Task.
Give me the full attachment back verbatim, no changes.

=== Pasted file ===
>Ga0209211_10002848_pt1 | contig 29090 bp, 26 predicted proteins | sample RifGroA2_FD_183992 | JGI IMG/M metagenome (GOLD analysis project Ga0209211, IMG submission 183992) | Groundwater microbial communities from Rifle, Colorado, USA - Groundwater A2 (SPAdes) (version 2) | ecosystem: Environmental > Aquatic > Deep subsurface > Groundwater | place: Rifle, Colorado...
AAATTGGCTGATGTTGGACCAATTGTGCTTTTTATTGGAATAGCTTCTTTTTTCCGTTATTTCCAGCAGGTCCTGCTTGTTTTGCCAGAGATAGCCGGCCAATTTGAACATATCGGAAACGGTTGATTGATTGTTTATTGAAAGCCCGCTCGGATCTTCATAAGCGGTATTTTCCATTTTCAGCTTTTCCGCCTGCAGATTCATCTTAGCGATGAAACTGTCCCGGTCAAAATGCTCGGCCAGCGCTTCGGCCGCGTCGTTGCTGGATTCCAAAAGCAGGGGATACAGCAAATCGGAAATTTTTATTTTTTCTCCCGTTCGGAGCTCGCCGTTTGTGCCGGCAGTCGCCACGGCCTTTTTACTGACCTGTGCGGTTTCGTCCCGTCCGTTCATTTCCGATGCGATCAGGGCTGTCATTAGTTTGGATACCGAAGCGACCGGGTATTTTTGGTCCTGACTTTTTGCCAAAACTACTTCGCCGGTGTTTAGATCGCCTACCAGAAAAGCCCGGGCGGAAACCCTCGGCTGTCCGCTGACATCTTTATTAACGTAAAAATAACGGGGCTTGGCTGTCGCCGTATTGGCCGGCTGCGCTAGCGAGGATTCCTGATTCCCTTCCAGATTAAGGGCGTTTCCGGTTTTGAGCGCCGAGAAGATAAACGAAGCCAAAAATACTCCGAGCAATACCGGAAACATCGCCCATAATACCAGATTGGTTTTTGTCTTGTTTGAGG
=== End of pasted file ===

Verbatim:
>Ga0209211_10002848_pt1 | contig 29090 bp, 26 predicted proteins | sample RifGroA2_FD_183992 | JGI IMG/M metagenome (GOLD analysis project Ga0209211, IMG submission 183992) | Groundwater microbial communities from Rifle, Colorado, USA - Groundwater A2 (SPAdes) (version 2) | ecosystem: Environmental > Aquatic > Deep subsurface > Groundwater | place: Rifle, Colorado...
AAATTGGCTGATGTTGGACCAATTGTGCTTTTTATTGGAATAGCTTCTTTTTTCCGTTATTTCCAGCAGGTCCTGCTTGTTTTGCCAGAGATAGCCGGCCAATTTGAACATATCGGAAACGGTTGATTGATTGTTTATTGAAAGCCCGCTCGGATCTTCATAAGCGGTATTTTCCATTTTCAGCTTTTCCGCCTGCAGATTCATCTTAGCGATGAAACTGTCCCGGTCAAAATGCTCGGCCAGCGCTTCGGCCGCGTCGTTGCTGGATTCCAAAAGCAGGGGATACAGCAAATCGGAAATTTTTATTTTTTCTCCCGTTCGGAGCTCGCCGTTTGTGCCGGCAGTCGCCACGGCCTTTTTACTGACCTGTGCGGTTTCGTCCCGTCCGTTCATTTCCGATGCGATCAGGGCTGTCATTAGTTTGGATACCGAAGCGACCGGGTATTTTTGGTCCTGACTTTTTGCCAAAACTACTTCGCCGGTGTTTAGATCGCCTACCAGAAAAGCCCGGGCGGAAACCCTCGGCTGTCCGCTGACATCTTTATTAACGTAAAAATAACGGGGCTTGGCTGTCGCCGTATTGGCCGGCTGCGCTAGCGAGGATTCCTGATTCCCTTCCAGATTAAGGGCGTTTCCGGTTTTGAGCGCCGAGAAGATAAACGAAGCCAAAAATACTCCGAGCAATACCGGAAACATCGCCCATAATACCAGATTGGTTTTTGTCTTGTTTGAGG